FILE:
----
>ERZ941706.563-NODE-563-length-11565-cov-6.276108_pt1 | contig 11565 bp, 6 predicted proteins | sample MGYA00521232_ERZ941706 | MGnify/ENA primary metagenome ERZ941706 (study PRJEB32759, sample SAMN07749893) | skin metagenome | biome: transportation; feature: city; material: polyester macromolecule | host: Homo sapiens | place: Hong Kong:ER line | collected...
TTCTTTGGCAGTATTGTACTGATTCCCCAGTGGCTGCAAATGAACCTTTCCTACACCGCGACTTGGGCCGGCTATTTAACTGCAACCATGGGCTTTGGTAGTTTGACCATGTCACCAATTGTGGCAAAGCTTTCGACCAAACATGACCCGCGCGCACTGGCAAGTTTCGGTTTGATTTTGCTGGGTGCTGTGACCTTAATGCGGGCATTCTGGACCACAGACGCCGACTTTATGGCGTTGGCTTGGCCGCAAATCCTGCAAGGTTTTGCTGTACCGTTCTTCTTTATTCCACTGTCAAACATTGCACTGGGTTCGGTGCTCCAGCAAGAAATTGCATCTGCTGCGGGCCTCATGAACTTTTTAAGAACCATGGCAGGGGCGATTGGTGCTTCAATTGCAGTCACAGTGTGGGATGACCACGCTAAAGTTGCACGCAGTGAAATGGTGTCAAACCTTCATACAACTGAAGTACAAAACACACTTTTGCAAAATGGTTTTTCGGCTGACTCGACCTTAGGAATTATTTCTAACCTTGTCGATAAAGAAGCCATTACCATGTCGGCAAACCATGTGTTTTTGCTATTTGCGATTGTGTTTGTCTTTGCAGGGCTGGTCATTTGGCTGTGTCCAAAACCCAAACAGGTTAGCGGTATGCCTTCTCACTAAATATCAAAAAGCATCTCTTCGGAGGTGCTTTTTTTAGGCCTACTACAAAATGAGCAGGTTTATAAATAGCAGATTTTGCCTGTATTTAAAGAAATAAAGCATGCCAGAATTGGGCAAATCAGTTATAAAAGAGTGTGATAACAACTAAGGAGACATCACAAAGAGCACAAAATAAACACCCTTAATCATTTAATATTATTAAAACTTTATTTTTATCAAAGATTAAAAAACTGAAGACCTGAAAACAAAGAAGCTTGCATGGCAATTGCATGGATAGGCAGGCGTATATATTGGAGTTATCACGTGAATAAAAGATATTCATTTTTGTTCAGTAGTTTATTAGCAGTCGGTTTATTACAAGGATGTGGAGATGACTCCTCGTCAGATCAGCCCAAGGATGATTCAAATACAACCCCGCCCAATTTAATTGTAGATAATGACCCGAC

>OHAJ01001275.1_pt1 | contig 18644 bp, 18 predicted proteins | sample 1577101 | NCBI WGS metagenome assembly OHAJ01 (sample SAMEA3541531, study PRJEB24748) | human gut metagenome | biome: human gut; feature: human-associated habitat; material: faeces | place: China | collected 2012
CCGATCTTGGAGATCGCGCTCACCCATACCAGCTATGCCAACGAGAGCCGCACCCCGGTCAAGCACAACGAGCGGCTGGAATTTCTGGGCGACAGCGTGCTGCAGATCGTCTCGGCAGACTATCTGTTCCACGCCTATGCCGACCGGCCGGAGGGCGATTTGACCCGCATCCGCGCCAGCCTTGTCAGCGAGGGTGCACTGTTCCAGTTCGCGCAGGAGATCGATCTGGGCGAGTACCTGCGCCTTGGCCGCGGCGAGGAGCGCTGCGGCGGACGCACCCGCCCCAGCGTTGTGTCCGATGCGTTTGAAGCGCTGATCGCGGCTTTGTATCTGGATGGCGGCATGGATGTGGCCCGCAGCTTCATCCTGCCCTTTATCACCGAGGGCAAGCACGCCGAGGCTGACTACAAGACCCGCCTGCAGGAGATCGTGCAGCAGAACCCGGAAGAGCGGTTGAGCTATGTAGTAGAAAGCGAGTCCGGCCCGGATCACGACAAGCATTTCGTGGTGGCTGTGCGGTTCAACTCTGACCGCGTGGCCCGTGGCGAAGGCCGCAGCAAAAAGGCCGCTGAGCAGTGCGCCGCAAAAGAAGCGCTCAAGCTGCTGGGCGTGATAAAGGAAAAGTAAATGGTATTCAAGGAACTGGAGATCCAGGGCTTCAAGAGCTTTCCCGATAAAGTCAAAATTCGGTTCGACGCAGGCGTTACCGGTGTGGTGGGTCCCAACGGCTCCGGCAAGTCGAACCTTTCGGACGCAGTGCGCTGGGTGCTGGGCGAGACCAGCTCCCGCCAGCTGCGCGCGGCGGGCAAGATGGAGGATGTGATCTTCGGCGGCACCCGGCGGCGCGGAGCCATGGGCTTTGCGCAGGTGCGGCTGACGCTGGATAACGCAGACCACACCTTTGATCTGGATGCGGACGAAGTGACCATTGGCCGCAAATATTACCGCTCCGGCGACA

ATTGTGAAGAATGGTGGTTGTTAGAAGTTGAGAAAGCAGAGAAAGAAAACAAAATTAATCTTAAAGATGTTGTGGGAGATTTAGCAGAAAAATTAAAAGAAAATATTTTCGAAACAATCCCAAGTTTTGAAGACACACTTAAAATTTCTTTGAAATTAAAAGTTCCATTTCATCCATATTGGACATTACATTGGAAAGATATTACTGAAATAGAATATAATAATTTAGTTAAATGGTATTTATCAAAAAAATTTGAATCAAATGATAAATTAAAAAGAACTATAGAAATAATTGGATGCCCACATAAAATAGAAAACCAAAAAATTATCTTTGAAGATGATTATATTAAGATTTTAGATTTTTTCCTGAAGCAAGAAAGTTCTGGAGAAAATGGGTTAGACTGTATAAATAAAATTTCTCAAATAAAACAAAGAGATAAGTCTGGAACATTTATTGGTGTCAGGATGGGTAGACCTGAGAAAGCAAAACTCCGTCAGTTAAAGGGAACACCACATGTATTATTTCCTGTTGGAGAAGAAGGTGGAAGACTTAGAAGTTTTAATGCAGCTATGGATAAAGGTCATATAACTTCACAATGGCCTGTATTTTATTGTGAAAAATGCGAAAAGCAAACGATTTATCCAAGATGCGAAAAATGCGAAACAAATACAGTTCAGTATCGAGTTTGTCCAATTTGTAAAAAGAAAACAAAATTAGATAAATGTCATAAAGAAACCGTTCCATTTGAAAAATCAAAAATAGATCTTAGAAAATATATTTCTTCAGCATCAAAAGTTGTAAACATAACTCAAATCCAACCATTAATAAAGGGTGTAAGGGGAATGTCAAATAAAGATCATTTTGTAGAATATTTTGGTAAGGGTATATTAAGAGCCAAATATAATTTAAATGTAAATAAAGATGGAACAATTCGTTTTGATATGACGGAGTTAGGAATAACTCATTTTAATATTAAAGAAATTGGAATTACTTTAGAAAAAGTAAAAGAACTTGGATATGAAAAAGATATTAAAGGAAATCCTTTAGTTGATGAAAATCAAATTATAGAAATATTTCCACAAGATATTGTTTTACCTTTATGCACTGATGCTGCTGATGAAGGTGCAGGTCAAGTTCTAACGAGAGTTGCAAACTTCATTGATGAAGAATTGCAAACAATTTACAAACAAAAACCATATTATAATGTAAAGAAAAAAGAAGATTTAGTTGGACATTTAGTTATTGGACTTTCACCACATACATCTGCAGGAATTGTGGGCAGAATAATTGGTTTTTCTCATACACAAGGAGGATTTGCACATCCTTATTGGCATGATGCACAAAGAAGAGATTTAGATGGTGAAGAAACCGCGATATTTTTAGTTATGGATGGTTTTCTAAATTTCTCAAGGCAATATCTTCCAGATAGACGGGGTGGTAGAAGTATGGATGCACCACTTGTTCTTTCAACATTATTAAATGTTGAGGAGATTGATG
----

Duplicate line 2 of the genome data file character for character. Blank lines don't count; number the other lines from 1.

TTCTTTGGCAGTATTGTACTGATTCCCCAGTGGCTGCAAATGAACCTTTCCTACACCGCGACTTGGGCCGGCTATTTAACTGCAACCATGGGCTTTGGTAGTTTGACCATGTCACCAATTGTGGCAAAGCTTTCGACCAAACATGACCCGCGCGCACTGGCAAGTTTCGGTTTGATTTTGCTGGGTGCTGTGACCTTAATGCGGGCATTCTGGACCACAGACGCCGACTTTATGGCGTTGGCTTGGCCGCAAATCCTGCAAGGTTTTGCTGTACCGTTCTTCTTTATTCCACTGTCAAACATTGCACTGGGTTCGGTGCTCCAGCAAGAAATTGCATCTGCTGCGGGCCTCATGAACTTTTTAAGAACCATGGCAGGGGCGATTGGTGCTTCAATTGCAGTCACAGTGTGGGATGACCACGCTAAAGTTGCACGCAGTGAAATGGTGTCAAACCTTCATACAACTGAAGTACAAAACACACTTTTGCAAAATGGTTTTTCGGCTGACTCGACCTTAGGAATTATTTCTAACCTTGTCGATAAAGAAGCCATTACCATGTCGGCAAACCATGTGTTTTTGCTATTTGCGATTGTGTTTGTCTTTGCAGGGCTGGTCATTTGGCTGTGTCCAAAACCCAAACAGGTTAGCGGTATGCCTTCTCACTAAATATCAAAAAGCATCTCTTCGGAGGTGCTTTTTTTAGGCCTACTACAAAATGAGCAGGTTTATAAATAGCAGATTTTGCCTGTATTTAAAGAAATAAAGCATGCCAGAATTGGGCAAATCAGTTATAAAAGAGTGTGATAACAACTAAGGAGACATCACAAAGAGCACAAAATAAACACCCTTAATCATTTAATATTATTAAAACTTTATTTTTATCAAAGATTAAAAAACTGAAGACCTGAAAACAAAGAAGCTTGCATGGCAATTGCATGGATAGGCAGGCGTATATATTGGAGTTATCACGTGAATAAAAGATATTCATTTTTGTTCAGTAGTTTATTAGCAGTCGGTTTATTACAAGGATGTGGAGATGACTCCTCGTCAGATCAGCCCAAGGATGATTCAAATACAACCCCGCCCAATTTAATTGTAGATAATGACCCGAC